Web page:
The next panel I attended was on Optimization versus Performance with Paul Jaminet, Mark Sisson, Ron Rosedale, Dallas Hartwig, and Krista Scott-Dixon, which was quite the interesting array. The focus of this discussion was talking about how the pursuit of performance can often take you farther away from optimum health. Dallas mentioned that health and performance can be opposing positions, particularly if you end up chasing performance at the expense of your health. Ron believes that health and longevity is proportional to amount of fat versus sugar that you burn for energy, and that carbohydrate consumption may improve performance even if you end up taking a hit on your longevity or health. Mark reiterated his point about being a fat-burner or a sugar-burner, and spoke from his own experience when he explained that elite fitness requires some level of health sacrifice; even the most ideal diet cannot keep up witht he demands of competitive fitness. Paul believes that adding roughly the amount of carbs you burn during exercise in order to compensate for the extra glucose you use during intense activity. Krista emphasized the importance of recovery in improving performance, and how focusing on eating food rather than macronutrients is crucial when counseling athletes. The panel got into an interesting discussion about the role of calories in the athlete’s diet, since many people believe that athletes need to eat many thousands of extra calories per day. Mark said that when you optimize your ability to burn fat for fuel, you develop more mitochondria that are more efficient at extracting energy out of food without excess waste or metabolic byproducts, so you can do more with fewer calories. Ron and Krista both explained that trying to figure out how many calories you eat is pointless, since you can never truly know what your body is doing with those calories once you’ve ingested them. The panel discussed how to tell when you’ve entered the fat burning metabolic state, and also discussed the issues of increased cortisol and low T3 when you engage in a sustained low-carbohydrate diet. Paul explained that we can use ketogenic diets therapeutically but we do this by flooding the liver with MCTs rather than starvation, which produces stress response and can have negative side effects, especially involving the thyroid. So he explained that if you’re having health problems with a low carb diet, you may need to add in carbs or even MCTs like coconut oil and see how you feel. Ron disagreed with Paul, and said that a lower thyroid may even be a good thing as far as longevity goes. I’m not sure how I feel about this issue, but it was interesting to see people like Ron and Paul debate in real life instead of on the internet!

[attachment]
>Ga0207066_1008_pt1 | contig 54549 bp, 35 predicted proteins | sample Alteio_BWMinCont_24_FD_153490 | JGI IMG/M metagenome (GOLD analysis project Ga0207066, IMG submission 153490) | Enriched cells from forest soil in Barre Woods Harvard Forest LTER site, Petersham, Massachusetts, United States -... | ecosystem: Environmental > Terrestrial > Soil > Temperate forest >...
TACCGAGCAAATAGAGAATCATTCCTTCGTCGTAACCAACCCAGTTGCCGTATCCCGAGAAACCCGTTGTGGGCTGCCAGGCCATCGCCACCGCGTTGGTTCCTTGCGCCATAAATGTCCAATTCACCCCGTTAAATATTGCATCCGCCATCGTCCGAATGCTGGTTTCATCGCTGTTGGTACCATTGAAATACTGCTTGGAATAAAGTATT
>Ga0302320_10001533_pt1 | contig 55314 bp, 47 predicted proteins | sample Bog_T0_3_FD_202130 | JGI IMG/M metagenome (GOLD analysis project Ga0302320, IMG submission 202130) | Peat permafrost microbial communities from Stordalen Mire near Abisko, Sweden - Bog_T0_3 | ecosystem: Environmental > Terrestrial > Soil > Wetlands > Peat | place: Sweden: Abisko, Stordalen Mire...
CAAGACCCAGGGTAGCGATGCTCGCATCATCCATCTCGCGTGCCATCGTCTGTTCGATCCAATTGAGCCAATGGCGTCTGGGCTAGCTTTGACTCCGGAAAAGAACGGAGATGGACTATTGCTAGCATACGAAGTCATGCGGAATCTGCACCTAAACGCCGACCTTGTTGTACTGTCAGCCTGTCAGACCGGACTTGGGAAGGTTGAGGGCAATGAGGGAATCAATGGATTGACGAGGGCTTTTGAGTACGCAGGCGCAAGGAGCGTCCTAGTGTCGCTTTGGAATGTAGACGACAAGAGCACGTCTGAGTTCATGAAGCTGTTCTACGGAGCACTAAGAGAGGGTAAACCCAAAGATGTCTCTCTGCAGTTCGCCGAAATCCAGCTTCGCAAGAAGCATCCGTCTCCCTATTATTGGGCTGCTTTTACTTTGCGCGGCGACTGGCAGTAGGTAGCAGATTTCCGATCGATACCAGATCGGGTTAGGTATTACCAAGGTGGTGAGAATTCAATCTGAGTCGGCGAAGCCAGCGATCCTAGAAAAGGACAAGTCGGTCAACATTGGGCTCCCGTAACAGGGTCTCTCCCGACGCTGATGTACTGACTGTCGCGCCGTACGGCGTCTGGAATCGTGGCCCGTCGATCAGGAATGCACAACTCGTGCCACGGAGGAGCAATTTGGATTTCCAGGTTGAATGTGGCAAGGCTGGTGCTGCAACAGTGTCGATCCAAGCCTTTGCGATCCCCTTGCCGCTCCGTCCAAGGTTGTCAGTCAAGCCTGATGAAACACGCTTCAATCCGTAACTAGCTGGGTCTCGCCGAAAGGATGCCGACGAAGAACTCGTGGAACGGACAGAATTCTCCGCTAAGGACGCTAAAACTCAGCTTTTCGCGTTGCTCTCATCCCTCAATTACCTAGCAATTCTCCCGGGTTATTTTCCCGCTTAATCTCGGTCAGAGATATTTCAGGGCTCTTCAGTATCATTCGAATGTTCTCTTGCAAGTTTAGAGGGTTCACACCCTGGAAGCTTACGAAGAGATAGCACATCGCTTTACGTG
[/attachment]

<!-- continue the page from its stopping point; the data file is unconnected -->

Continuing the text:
I got to see a little bit of Dan Kalish’s talk, but I feel like I missed a big portion of it when I went to go find some food in between talks. It sounded really interesting though, and my friend Diana Rodgers was very intrigued by what Dan was saying, so I definitely think this will be another one of those talks worth having on DVD!